Major Asset Classes | Correlations Profile | 18 October 2018

Return correlations for the major asset classes continue to trend higher this year, based on the median of pairwise relationships for rolling one-year periods via a set of exchange-traded products. The median correlation is still well below levels reached in 2017, but the upward bias of late implies that finding diversification benefits through a multi-asset class portfolio will face stronger headwinds on the margins in the near term.

The median correlation for the major asset classes was 0.38 at yesterday’s close (Oct. 17), based on daily returns for the latest one-year rolling period (252 trading days). That’s just slightly below the year-to-date high of 0.39 that was posted in mid-September. The median correlation has been moderately higher in recent years, reaching the 0.45-0.50 range. Based on the trend this year, it’s reasonable to project that the median correlation will continue to rise. (Note: correlation readings range from -1.0 (perfect negative correlation) to zero (no correlation) to +1.0 (perfect positive correlation.))

For a slightly more granular profile, let’s turn to the evolution of correlations between the US stock market vs. foreign equities in developed and emerging markets and vs. US bonds. Here, too, the correlations have been edging higher recently between Vanguard Total US Stock Market (VTI) vs. Vanguard FTSE Developed Markets (VEA), Vanguard FTSE Emerging Markets (VWO), and Vanguard Total Bond Market (BND), as shown in the chart below.

For a deeper review of correlations, let’s turn to the complete dataset for all the major asset classes, based on the following proxies:

Using the funds above, most of the correlations are positive in varying degrees, although there are several pockets of mildly negative pairings. The deepest negative correlation is currently found between US stocks (VTI) and US inflation-indexed Treasuries (TIP) at -0.19. Keep in mind that even positive correlations can provide significant diversification benefits for portfolio design, particularly with pairings that post relatively low readings (below 0.6).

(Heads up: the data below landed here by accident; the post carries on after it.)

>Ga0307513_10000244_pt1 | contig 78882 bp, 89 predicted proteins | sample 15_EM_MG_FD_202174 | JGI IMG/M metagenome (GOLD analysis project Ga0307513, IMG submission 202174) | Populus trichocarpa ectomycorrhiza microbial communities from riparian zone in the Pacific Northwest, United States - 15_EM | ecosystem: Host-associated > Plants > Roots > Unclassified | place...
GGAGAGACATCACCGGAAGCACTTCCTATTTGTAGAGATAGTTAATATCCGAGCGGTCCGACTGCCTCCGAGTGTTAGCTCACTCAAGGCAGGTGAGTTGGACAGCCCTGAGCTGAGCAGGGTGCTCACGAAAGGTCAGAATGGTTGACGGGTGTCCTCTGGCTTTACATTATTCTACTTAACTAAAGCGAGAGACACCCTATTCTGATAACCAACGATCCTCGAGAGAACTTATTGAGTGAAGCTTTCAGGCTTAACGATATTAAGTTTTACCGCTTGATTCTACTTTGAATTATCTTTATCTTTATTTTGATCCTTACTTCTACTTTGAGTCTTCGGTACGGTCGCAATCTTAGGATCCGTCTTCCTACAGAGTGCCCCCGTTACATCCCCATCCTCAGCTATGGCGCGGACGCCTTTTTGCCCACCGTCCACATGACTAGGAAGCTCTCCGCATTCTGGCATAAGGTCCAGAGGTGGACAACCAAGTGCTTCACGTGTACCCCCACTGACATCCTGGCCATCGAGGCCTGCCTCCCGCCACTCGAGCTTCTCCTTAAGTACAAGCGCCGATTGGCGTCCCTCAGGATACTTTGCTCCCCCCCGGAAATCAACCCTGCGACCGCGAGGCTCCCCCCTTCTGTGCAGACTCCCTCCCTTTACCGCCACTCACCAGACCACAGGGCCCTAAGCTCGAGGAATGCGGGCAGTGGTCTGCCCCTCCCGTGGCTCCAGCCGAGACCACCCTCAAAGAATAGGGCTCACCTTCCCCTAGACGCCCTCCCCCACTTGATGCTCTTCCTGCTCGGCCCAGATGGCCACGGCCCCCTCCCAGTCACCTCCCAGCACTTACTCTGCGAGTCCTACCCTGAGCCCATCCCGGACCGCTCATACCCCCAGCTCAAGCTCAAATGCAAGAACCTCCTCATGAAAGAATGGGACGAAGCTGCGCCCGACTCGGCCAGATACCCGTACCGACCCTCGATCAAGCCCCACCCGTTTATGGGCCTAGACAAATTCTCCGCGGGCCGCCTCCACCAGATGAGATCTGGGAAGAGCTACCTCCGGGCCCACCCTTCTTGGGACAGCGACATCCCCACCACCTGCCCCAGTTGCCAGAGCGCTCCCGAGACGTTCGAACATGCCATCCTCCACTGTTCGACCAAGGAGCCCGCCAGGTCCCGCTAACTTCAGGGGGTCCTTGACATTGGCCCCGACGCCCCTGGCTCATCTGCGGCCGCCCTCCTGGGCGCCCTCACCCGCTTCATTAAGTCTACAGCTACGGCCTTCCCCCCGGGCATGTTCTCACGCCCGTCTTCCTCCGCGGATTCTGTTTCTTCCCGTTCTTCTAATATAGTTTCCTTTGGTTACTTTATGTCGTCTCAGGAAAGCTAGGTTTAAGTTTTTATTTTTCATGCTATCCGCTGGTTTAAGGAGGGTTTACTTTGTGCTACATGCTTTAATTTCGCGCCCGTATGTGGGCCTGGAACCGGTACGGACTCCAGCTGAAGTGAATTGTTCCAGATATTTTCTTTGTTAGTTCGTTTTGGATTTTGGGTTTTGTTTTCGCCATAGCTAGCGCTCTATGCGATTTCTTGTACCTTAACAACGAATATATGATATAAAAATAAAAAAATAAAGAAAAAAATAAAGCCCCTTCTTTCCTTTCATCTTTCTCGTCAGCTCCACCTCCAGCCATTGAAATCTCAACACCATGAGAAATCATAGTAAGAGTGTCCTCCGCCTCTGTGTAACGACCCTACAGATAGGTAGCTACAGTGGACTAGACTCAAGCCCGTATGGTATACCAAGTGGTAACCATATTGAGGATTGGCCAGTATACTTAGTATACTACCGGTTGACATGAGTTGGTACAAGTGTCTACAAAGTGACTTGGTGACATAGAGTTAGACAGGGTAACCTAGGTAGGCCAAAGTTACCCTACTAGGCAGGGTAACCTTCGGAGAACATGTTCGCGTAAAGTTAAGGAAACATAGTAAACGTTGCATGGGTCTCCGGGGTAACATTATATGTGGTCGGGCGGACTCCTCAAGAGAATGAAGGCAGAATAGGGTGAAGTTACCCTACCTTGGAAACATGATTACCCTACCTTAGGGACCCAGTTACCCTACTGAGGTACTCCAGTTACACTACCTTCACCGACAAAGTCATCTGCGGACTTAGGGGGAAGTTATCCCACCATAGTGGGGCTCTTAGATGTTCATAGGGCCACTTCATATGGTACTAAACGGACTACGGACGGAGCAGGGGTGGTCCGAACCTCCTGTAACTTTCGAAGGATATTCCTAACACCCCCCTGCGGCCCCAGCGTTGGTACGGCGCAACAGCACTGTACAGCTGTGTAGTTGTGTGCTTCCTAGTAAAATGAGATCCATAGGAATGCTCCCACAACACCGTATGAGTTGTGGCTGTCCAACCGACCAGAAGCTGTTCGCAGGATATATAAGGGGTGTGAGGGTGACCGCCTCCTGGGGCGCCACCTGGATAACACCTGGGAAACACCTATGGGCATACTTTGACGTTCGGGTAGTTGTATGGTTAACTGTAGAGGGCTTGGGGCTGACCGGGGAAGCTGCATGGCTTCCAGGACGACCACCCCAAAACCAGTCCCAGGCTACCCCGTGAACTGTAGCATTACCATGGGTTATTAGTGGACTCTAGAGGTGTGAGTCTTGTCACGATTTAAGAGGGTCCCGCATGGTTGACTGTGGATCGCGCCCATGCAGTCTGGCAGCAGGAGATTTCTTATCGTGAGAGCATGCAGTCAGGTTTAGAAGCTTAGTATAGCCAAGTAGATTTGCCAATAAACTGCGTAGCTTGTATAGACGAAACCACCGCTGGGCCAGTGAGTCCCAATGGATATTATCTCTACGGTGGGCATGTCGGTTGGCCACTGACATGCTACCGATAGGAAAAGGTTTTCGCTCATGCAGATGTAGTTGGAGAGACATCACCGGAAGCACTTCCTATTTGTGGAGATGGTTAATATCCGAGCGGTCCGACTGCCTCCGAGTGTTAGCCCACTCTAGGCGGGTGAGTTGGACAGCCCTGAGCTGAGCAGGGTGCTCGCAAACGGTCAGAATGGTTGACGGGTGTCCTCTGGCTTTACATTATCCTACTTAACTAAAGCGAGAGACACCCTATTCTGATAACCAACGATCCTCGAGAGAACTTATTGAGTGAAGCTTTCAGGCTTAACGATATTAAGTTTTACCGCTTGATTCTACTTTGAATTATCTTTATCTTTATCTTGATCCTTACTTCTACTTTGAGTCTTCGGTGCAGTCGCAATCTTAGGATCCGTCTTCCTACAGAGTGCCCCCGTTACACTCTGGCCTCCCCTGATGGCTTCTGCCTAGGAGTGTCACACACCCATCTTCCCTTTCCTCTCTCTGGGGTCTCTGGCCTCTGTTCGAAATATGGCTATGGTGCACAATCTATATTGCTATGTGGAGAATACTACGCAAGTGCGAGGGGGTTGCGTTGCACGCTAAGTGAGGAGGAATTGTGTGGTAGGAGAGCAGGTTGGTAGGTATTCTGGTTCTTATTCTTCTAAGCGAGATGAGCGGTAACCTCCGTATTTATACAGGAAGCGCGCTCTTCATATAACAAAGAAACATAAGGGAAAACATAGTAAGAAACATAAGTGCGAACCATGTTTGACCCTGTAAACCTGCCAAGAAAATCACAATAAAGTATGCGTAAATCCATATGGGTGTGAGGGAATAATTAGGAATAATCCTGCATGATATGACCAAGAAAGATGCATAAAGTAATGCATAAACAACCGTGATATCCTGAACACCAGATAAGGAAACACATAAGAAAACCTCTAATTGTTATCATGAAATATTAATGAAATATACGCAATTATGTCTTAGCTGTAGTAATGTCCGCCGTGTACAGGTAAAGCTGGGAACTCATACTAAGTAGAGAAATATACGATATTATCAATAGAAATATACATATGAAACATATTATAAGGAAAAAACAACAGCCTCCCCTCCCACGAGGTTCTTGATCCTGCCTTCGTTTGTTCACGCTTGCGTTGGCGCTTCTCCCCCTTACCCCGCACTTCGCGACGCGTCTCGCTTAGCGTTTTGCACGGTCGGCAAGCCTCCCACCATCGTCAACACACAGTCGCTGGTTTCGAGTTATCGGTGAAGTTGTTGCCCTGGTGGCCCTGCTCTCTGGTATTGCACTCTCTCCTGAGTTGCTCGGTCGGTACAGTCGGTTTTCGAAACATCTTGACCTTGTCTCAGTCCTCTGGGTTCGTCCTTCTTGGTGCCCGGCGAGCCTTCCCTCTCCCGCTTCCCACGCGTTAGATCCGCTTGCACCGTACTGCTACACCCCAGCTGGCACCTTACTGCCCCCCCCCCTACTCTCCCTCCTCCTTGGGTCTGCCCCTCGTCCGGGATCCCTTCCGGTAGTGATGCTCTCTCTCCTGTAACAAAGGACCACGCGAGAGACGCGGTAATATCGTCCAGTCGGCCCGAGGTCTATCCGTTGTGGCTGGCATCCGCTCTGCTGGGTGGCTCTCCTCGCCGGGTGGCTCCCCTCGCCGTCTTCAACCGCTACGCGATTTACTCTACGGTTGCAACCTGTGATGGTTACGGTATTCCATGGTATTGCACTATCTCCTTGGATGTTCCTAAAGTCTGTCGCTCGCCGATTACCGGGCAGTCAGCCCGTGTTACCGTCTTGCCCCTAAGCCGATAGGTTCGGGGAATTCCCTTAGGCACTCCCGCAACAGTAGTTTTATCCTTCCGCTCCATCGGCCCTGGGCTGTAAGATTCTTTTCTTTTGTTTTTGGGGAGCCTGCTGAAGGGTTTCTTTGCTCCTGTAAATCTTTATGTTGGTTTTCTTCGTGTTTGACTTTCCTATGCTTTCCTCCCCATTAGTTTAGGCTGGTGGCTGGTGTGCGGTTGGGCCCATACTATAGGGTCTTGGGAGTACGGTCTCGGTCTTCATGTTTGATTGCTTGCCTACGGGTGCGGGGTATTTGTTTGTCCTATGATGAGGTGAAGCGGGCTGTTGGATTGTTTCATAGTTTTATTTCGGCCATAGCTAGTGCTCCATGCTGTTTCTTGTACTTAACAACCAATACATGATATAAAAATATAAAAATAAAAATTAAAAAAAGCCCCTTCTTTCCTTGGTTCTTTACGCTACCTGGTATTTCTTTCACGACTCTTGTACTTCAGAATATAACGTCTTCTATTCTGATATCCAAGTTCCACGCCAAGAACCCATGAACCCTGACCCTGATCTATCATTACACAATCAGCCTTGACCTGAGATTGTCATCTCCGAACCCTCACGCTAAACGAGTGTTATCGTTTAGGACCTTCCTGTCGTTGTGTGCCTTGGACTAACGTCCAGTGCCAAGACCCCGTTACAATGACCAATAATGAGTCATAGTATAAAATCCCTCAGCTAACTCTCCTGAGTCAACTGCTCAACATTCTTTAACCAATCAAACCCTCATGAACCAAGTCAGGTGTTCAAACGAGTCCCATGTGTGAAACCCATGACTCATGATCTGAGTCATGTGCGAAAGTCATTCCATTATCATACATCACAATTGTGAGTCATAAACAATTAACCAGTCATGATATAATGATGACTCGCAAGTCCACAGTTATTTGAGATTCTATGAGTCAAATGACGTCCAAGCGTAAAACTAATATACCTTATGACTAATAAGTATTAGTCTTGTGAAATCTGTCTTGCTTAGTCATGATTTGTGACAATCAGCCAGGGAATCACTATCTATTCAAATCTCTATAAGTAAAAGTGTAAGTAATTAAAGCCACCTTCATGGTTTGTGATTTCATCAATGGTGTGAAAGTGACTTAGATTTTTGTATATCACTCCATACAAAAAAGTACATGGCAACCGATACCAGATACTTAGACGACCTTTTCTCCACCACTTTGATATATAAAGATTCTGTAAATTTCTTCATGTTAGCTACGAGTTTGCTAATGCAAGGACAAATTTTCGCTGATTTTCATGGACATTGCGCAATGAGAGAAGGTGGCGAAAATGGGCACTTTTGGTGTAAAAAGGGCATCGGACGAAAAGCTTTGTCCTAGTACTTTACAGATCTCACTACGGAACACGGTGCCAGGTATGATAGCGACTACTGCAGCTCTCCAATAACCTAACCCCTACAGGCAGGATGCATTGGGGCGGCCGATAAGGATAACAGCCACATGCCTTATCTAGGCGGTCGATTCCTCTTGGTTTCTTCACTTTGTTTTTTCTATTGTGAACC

The next table below organizes all the pairwise correlations based on daily returns for the current five-year trailing window. Using this longer time frame uncovers a slightly deeper level of negative correlations. Notably, the connection between US stocks (VTI) and bonds (BND) is a moderately negative 0.23.

Finally, let’s consider one other perspective using rolling one-year returns (252 trading days) to calculate correlations for the trailing five-year period through yesterday. By this definition, there are slightly more negative correlations, with the deepest pairing registering at -0.39 for foreign bonds in developed markets (VEA) vs. US bonds (BND).

Are You Interested In Learning R For Portfolio Analysis? Read:
Quantitative Investment Portfolio Analytics In R:
An Introduction To R For Modeling Portfolio Risk and Return

By James Picerno